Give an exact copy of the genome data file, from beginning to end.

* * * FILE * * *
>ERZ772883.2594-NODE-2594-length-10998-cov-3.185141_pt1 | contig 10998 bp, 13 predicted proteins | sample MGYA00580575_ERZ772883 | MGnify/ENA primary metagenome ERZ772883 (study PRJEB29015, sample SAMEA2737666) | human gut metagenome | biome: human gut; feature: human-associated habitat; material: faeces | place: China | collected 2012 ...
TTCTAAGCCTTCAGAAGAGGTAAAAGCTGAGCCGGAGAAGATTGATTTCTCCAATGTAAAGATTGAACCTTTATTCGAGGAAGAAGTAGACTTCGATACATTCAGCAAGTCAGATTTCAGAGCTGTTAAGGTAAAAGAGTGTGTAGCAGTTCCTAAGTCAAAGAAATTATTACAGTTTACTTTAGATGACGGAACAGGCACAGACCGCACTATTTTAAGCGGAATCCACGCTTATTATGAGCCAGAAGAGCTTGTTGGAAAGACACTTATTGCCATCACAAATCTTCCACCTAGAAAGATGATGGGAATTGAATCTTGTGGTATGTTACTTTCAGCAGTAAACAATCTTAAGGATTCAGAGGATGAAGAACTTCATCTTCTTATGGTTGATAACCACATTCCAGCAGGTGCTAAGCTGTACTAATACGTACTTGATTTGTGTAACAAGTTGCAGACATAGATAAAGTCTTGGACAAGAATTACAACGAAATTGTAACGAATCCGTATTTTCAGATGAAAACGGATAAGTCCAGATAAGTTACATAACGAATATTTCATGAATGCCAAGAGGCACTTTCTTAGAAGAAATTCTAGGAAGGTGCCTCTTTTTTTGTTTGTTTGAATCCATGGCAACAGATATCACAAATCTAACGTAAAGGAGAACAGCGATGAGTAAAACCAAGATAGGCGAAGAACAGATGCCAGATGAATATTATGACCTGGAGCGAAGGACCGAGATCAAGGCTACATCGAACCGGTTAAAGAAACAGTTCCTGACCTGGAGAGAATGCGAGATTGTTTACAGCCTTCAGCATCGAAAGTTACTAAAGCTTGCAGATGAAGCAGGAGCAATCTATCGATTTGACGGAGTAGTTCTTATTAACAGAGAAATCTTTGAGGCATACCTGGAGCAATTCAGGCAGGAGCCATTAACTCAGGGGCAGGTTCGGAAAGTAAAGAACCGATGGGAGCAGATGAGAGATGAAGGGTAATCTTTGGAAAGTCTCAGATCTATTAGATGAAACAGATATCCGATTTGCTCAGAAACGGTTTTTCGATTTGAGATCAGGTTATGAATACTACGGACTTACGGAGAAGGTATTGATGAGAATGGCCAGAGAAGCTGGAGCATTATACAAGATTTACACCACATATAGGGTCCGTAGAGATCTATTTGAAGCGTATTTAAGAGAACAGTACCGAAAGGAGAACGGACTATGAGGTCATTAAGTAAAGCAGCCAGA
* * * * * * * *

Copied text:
>ERZ772883.2594-NODE-2594-length-10998-cov-3.185141_pt1 | contig 10998 bp, 13 predicted proteins | sample MGYA00580575_ERZ772883 | MGnify/ENA primary metagenome ERZ772883 (study PRJEB29015, sample SAMEA2737666) | human gut metagenome | biome: human gut; feature: human-associated habitat; material: faeces | place: China | collected 2012 ...
TTCTAAGCCTTCAGAAGAGGTAAAAGCTGAGCCGGAGAAGATTGATTTCTCCAATGTAAAGATTGAACCTTTATTCGAGGAAGAAGTAGACTTCGATACATTCAGCAAGTCAGATTTCAGAGCTGTTAAGGTAAAAGAGTGTGTAGCAGTTCCTAAGTCAAAGAAATTATTACAGTTTACTTTAGATGACGGAACAGGCACAGACCGCACTATTTTAAGCGGAATCCACGCTTATTATGAGCCAGAAGAGCTTGTTGGAAAGACACTTATTGCCATCACAAATCTTCCACCTAGAAAGATGATGGGAATTGAATCTTGTGGTATGTTACTTTCAGCAGTAAACAATCTTAAGGATTCAGAGGATGAAGAACTTCATCTTCTTATGGTTGATAACCACATTCCAGCAGGTGCTAAGCTGTACTAATACGTACTTGATTTGTGTAACAAGTTGCAGACATAGATAAAGTCTTGGACAAGAATTACAACGAAATTGTAACGAATCCGTATTTTCAGATGAAAACGGATAAGTCCAGATAAGTTACATAACGAATATTTCATGAATGCCAAGAGGCACTTTCTTAGAAGAAATTCTAGGAAGGTGCCTCTTTTTTTGTTTGTTTGAATCCATGGCAACAGATATCACAAATCTAACGTAAAGGAGAACAGCGATGAGTAAAACCAAGATAGGCGAAGAACAGATGCCAGATGAATATTATGACCTGGAGCGAAGGACCGAGATCAAGGCTACATCGAACCGGTTAAAGAAACAGTTCCTGACCTGGAGAGAATGCGAGATTGTTTACAGCCTTCAGCATCGAAAGTTACTAAAGCTTGCAGATGAAGCAGGAGCAATCTATCGATTTGACGGAGTAGTTCTTATTAACAGAGAAATCTTTGAGGCATACCTGGAGCAATTCAGGCAGGAGCCATTAACTCAGGGGCAGGTTCGGAAAGTAAAGAACCGATGGGAGCAGATGAGAGATGAAGGGTAATCTTTGGAAAGTCTCAGATCTATTAGATGAAACAGATATCCGATTTGCTCAGAAACGGTTTTTCGATTTGAGATCAGGTTATGAATACTACGGACTTACGGAGAAGGTATTGATGAGAATGGCCAGAGAAGCTGGAGCATTATACAAGATTTACACCACATATAGGGTCCGTAGAGATCTATTTGAAGCGTATTTAAGAGAACAGTACCGAAAGGAGAACGGACTATGAGGTCATTAAGTAAAGCAGCCAGA